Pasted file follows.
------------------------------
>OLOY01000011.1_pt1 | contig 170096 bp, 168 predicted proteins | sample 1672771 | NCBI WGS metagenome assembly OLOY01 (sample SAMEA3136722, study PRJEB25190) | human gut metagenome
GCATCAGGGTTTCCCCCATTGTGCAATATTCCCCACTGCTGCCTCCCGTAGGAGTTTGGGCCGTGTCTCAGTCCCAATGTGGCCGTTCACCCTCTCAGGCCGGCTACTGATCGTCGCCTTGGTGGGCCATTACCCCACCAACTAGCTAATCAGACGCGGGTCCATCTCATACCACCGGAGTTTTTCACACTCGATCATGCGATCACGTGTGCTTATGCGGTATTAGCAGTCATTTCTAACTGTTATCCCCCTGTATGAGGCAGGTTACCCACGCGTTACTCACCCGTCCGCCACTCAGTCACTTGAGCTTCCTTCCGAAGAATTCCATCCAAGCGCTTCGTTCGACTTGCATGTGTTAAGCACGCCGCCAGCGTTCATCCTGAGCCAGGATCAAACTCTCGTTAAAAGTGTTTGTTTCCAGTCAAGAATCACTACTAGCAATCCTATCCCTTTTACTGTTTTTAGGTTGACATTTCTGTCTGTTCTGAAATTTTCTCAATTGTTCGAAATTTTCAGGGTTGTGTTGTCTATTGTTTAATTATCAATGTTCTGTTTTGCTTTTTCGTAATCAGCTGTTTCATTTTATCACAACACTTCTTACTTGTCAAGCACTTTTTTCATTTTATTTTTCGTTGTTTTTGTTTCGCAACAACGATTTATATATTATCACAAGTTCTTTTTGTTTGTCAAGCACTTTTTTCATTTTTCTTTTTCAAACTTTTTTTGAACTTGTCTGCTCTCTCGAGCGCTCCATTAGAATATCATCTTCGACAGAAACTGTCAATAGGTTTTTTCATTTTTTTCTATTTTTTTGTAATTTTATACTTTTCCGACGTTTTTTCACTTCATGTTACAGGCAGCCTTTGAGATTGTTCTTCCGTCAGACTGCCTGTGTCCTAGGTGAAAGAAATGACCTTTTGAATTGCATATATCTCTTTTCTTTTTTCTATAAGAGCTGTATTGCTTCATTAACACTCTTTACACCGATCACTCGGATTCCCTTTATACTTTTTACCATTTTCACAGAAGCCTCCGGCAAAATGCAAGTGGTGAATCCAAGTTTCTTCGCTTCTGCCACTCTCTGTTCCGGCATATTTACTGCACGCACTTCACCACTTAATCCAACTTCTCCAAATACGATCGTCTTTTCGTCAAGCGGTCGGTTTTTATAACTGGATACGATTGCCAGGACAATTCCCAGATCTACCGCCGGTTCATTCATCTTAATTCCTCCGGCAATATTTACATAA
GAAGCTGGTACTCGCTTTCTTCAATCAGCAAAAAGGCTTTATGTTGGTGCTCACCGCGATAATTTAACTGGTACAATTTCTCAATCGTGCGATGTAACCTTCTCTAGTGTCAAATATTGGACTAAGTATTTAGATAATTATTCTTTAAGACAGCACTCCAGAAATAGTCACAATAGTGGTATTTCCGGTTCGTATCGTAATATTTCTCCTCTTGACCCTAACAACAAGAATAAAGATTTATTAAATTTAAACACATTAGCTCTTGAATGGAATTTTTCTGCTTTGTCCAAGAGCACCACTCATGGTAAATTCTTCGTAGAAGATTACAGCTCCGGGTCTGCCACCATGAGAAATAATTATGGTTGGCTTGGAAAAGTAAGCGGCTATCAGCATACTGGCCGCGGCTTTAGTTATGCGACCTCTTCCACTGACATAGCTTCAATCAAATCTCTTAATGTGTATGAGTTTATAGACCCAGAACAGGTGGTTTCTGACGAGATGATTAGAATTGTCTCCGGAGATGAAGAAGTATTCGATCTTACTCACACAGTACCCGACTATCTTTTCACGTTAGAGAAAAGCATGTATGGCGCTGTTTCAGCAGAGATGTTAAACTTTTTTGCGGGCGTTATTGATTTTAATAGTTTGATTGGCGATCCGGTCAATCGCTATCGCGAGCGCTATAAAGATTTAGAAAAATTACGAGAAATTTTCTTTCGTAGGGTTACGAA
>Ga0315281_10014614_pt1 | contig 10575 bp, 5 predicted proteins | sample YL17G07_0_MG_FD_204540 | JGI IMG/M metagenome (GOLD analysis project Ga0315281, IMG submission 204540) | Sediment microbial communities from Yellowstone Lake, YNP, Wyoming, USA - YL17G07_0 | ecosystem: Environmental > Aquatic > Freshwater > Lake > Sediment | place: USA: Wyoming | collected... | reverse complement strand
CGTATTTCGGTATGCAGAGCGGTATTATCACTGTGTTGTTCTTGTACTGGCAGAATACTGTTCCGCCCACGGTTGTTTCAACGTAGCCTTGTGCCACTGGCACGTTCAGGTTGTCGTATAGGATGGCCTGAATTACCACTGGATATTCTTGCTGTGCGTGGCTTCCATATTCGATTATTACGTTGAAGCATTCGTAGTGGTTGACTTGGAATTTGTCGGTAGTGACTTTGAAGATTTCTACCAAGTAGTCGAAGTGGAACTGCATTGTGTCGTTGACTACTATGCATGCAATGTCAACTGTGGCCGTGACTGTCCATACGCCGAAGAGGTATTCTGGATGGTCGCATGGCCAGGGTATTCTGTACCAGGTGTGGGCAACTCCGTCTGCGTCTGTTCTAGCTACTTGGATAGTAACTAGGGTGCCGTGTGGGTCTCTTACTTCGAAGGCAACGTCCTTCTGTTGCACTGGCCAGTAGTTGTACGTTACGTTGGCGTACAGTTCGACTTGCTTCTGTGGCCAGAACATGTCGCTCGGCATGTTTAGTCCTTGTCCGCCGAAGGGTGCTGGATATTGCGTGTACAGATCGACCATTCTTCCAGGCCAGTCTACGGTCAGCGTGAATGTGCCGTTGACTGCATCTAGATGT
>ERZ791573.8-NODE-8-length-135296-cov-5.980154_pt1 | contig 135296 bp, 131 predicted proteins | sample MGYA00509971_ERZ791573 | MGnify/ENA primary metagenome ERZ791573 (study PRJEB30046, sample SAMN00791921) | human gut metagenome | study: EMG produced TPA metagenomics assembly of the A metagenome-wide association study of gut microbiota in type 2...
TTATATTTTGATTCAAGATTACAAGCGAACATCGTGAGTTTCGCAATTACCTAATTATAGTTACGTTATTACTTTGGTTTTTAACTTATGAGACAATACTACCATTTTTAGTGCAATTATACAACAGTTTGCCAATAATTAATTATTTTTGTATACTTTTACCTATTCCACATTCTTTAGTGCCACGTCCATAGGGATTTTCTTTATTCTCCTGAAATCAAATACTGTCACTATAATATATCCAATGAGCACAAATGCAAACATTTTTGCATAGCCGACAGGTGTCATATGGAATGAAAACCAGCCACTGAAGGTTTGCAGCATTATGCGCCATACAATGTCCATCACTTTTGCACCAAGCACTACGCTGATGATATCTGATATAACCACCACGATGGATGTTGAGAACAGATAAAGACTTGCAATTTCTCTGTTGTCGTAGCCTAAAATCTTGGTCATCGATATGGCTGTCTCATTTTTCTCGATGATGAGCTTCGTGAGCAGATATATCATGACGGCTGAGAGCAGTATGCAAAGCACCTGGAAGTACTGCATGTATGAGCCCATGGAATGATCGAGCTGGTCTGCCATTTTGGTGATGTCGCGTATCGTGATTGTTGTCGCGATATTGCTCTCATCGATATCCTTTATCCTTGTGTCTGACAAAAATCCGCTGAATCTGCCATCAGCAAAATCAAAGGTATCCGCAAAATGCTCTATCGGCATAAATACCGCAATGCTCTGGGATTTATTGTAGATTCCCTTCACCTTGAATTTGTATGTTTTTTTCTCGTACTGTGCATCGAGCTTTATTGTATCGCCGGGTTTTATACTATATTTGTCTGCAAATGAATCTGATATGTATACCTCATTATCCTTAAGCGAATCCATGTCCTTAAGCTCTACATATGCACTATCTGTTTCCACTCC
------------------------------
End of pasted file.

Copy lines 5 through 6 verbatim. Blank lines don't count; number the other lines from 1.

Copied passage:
CGTATTTCGGTATGCAGAGCGGTATTATCACTGTGTTGTTCTTGTACTGGCAGAATACTGTTCCGCCCACGGTTGTTTCAACGTAGCCTTGTGCCACTGGCACGTTCAGGTTGTCGTATAGGATGGCCTGAATTACCACTGGATATTCTTGCTGTGCGTGGCTTCCATATTCGATTATTACGTTGAAGCATTCGTAGTGGTTGACTTGGAATTTGTCGGTAGTGACTTTGAAGATTTCTACCAAGTAGTCGAAGTGGAACTGCATTGTGTCGTTGACTACTATGCATGCAATGTCAACTGTGGCCGTGACTGTCCATACGCCGAAGAGGTATTCTGGATGGTCGCATGGCCAGGGTATTCTGTACCAGGTGTGGGCAACTCCGTCTGCGTCTGTTCTAGCTACTTGGATAGTAACTAGGGTGCCGTGTGGGTCTCTTACTTCGAAGGCAACGTCCTTCTGTTGCACTGGCCAGTAGTTGTACGTTACGTTGGCGTACAGTTCGACTTGCTTCTGTGGCCAGAACATGTCGCTCGGCATGTTTAGTCCTTGTCCGCCGAAGGGTGCTGGATATTGCGTGTACAGATCGACCATTCTTCCAGGCCAGTCTACGGTCAGCGTGAATGTGCCGTTGACTGCATCTAGATGT
>ERZ791573.8-NODE-8-length-135296-cov-5.980154_pt1 | contig 135296 bp, 131 predicted proteins | sample MGYA00509971_ERZ791573 | MGnify/ENA primary metagenome ERZ791573 (study PRJEB30046, sample SAMN00791921) | human gut metagenome | study: EMG produced TPA metagenomics assembly of the A metagenome-wide association study of gut microbiota in type 2...